Mets' Max Scherzer loves MLB's new pace, and also manipulating pitch clock

New York Mets pitcher Max Scherzer allowed four hits and three runs over six innings to beat the Miami Marlins on Thursday in Miami. File Photo by Bill Greenblatt/UPI
New York Mets pitcher Max Scherzer allowed four hits and three runs over six innings to beat the Miami Marlins on Thursday in Miami. File Photo by Bill Greenblatt/UPI | License Photo

MIAMI, March 31 (UPI) -- Max Scherzer says he's not a fan of MLB's new pitch clock, but that isn't stopping him from trying to manipulate it for an edge on hitters. The New York Mets ace has added tempo changes to his already lethal arsenal.

"I'm trying to give him the pitch right away so he can manipulate the clock," Mets catcher Omar Narvaez told UPI after a 5-3 win over the Miami Marlins on Thursday in Miami.


"Whatever he wants to do, I'm going to do it. As soon as i catch the ball, we set up a plan and are on the same page. I just catch it and will let him manipulate it."

The pitch timer was one of several alterations MLB made this off-season. Pitchers now have just 15 seconds to throw each pitch when bases are empty or the batter will receive a called ball. They are allowed 20 seconds to pitch when a runner is on base.


Hitters must have both feet in the batter's box before an outfield clock ticks down to 8 seconds, or they will receive a strike.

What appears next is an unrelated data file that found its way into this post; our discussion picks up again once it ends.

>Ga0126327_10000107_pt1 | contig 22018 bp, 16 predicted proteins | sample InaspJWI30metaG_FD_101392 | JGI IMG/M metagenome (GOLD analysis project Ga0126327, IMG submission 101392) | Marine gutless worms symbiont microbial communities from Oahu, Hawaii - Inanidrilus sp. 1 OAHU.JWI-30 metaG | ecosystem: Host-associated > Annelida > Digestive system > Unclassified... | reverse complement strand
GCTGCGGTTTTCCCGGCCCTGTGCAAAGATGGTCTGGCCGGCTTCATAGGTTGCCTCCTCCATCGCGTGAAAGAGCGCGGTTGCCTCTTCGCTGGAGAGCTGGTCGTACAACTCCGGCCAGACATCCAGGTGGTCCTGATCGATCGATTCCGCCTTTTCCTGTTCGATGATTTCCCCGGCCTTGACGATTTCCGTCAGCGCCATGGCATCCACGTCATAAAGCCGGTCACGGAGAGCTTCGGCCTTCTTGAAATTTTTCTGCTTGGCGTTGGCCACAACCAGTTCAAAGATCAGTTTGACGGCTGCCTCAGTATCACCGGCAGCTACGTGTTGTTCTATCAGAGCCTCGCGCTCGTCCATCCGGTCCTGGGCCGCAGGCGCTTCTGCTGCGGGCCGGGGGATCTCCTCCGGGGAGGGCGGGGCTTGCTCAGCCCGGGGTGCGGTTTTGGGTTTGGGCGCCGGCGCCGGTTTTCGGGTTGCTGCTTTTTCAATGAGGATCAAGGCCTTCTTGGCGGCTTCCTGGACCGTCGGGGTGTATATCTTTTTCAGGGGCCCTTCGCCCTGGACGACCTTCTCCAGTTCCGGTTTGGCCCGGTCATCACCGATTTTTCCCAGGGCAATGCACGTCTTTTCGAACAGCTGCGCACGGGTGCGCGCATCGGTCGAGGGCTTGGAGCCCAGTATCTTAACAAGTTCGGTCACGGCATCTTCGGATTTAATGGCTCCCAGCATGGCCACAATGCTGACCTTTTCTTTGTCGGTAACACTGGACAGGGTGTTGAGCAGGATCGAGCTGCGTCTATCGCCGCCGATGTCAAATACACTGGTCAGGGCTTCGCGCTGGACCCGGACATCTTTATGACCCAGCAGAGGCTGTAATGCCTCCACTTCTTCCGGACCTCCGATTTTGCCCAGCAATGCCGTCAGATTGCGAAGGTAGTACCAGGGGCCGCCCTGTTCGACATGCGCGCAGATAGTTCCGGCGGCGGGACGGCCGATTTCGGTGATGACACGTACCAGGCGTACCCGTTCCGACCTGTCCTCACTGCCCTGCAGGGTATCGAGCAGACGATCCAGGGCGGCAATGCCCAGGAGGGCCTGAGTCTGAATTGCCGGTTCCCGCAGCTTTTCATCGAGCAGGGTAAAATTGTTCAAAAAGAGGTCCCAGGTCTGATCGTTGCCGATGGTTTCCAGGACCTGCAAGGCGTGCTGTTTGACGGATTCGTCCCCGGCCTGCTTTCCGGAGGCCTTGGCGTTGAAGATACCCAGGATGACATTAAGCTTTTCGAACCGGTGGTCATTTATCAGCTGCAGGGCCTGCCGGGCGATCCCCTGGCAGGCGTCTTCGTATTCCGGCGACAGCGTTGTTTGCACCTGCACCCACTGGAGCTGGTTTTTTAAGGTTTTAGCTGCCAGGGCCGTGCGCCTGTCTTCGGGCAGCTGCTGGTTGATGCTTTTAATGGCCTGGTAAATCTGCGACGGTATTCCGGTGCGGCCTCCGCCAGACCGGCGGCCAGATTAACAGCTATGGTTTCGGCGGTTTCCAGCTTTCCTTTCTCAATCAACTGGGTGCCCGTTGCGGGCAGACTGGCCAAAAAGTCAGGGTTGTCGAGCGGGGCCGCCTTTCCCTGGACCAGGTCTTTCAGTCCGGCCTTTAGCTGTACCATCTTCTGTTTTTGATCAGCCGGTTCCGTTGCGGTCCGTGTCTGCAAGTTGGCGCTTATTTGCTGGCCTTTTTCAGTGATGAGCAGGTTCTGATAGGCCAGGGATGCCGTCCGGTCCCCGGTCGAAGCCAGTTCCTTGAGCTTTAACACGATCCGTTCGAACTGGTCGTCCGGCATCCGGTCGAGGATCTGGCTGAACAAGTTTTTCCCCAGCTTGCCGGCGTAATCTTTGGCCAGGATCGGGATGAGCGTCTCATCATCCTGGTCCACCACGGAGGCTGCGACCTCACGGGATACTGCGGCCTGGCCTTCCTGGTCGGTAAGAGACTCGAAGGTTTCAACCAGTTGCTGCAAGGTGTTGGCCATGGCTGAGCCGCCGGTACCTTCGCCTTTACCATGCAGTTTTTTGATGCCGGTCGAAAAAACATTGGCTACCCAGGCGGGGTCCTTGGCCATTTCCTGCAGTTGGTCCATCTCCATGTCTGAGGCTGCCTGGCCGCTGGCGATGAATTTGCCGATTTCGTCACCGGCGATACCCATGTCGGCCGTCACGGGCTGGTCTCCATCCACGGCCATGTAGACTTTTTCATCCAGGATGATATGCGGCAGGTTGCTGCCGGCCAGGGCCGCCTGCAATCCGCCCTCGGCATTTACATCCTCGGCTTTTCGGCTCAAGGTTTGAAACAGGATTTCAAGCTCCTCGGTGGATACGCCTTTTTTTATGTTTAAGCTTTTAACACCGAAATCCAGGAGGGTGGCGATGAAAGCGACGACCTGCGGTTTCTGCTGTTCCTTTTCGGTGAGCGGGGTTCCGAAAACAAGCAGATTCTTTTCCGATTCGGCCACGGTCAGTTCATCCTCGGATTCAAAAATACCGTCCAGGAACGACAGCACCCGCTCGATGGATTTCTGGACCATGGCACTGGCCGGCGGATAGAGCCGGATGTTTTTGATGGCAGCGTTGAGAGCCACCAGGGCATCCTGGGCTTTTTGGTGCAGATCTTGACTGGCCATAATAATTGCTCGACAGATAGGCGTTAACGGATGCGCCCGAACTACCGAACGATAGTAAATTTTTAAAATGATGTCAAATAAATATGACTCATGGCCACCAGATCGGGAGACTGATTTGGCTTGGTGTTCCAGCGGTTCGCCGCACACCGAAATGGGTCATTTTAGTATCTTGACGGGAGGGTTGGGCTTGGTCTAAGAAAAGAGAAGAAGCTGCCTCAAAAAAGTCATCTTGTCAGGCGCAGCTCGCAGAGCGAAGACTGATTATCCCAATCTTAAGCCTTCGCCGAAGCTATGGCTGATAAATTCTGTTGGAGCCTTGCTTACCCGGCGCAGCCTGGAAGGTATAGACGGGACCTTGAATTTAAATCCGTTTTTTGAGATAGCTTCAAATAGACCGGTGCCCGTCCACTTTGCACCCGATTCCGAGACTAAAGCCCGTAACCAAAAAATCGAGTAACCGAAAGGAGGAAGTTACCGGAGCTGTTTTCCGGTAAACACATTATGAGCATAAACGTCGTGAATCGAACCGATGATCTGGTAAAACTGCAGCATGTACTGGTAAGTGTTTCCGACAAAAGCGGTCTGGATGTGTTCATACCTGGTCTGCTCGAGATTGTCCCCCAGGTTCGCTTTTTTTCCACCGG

Scherzer toyed with the change in spring training, sometimes standing on the mound in a hold posture, with the ball in his glove as he stared at the batter.

On one occasion, the batter took a timeout to break up the tension and reset the clock. Scherzer then raised the ball up near his face as the batter prepared to step back in. Instead of waiting out his allotted time, the Mets pitcher rifled in a fastball for a strikeout.

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MLB later clarified that pitchers must wait for batters to be "reasonably set" in the box before pitch delivery, but Scherzer showed Thursday he still is mixing tempo into his bag of four-seam fastballs, sliders, curveballs and changeups.

"His pitch clock definitely messes with hitters," Marlins first baseman Garrett Cooper said. "These pitchers can use all 20 seconds if they want or go as fast as they want.

"It's something we are going to have to get used to, especially with someone like Scherzer, who messes with timing anyway he can. It's a battle."


Marlins manager Skip Schumaker, who considers Scherzer one of the best pitchers ever, said he paid attention to the three-time Cy Young Award winner's strategies in spring training.

He said he was curious to see how the Marlins would handle the ace's ploys. Cooper, who homered off Scherzer on Thursday, said the Marlins studied the pitch in the spring and knew he might try a quick pitch after a batter timeout.

"I think a lot of pitchers are trying to figure out how to take advantage of the rules," Schumaker said. "Max is an extremely bright guy trying to figure out how to take advantage of certain rules.

"Credit to MLB for kind of cleaning up some of those, but I think we will still see some some different things for Max, and from our pitchers, too."

Scherzer allowed four hits and three runs and tossed six strikeouts in six innings Thursday at loanDepot park. Marlins batters attempted to combat Scherzer's strategy by remaining in the box for nearly every pitch of his outing.